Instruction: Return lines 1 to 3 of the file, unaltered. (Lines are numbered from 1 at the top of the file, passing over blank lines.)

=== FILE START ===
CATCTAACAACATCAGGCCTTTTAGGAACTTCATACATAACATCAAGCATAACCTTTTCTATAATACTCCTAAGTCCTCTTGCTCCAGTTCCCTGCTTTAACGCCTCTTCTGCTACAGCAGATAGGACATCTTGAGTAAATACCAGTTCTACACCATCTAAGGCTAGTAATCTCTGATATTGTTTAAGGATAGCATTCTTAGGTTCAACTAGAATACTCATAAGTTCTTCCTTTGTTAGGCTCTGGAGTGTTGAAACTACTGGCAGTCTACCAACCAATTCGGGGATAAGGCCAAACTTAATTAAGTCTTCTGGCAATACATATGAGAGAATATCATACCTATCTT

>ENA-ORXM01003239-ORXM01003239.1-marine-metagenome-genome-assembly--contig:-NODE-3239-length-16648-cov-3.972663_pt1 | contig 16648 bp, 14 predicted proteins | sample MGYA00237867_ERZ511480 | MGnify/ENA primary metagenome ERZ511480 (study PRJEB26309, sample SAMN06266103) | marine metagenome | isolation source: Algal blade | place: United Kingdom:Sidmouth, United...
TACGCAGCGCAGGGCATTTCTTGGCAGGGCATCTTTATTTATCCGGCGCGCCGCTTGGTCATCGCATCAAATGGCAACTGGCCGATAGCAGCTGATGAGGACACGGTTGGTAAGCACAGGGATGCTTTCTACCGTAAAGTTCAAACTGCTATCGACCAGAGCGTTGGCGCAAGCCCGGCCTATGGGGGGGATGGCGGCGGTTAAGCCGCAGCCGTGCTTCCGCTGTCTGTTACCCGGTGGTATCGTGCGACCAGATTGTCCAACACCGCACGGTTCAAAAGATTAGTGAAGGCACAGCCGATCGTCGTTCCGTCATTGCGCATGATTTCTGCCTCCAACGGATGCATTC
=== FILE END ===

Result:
CATCTAACAACATCAGGCCTTTTAGGAACTTCATACATAACATCAAGCATAACCTTTTCTATAATACTCCTAAGTCCTCTTGCTCCAGTTCCCTGCTTTAACGCCTCTTCTGCTACAGCAGATAGGACATCTTGAGTAAATACCAGTTCTACACCATCTAAGGCTAGTAATCTCTGATATTGTTTAAGGATAGCATTCTTAGGTTCAACTAGAATACTCATAAGTTCTTCCTTTGTTAGGCTCTGGAGTGTTGAAACTACTGGCAGTCTACCAACCAATTCGGGGATAAGGCCAAACTTAATTAAGTCTTCTGGCAATACATATGAGAGAATATCATACCTATCTT

>ENA-ORXM01003239-ORXM01003239.1-marine-metagenome-genome-assembly--contig:-NODE-3239-length-16648-cov-3.972663_pt1 | contig 16648 bp, 14 predicted proteins | sample MGYA00237867_ERZ511480 | MGnify/ENA primary metagenome ERZ511480 (study PRJEB26309, sample SAMN06266103) | marine metagenome | isolation source: Algal blade | place: United Kingdom:Sidmouth, United...
TACGCAGCGCAGGGCATTTCTTGGCAGGGCATCTTTATTTATCCGGCGCGCCGCTTGGTCATCGCATCAAATGGCAACTGGCCGATAGCAGCTGATGAGGACACGGTTGGTAAGCACAGGGATGCTTTCTACCGTAAAGTTCAAACTGCTATCGACCAGAGCGTTGGCGCAAGCCCGGCCTATGGGGGGGATGGCGGCGGTTAAGCCGCAGCCGTGCTTCCGCTGTCTGTTACCCGGTGGTATCGTGCGACCAGATTGTCCAACACCGCACGGTTCAAAAGATTAGTGAAGGCACAGCCGATCGTCGTTCCGTCATTGCGCATGATTTCTGCCTCCAACGGATGCATTC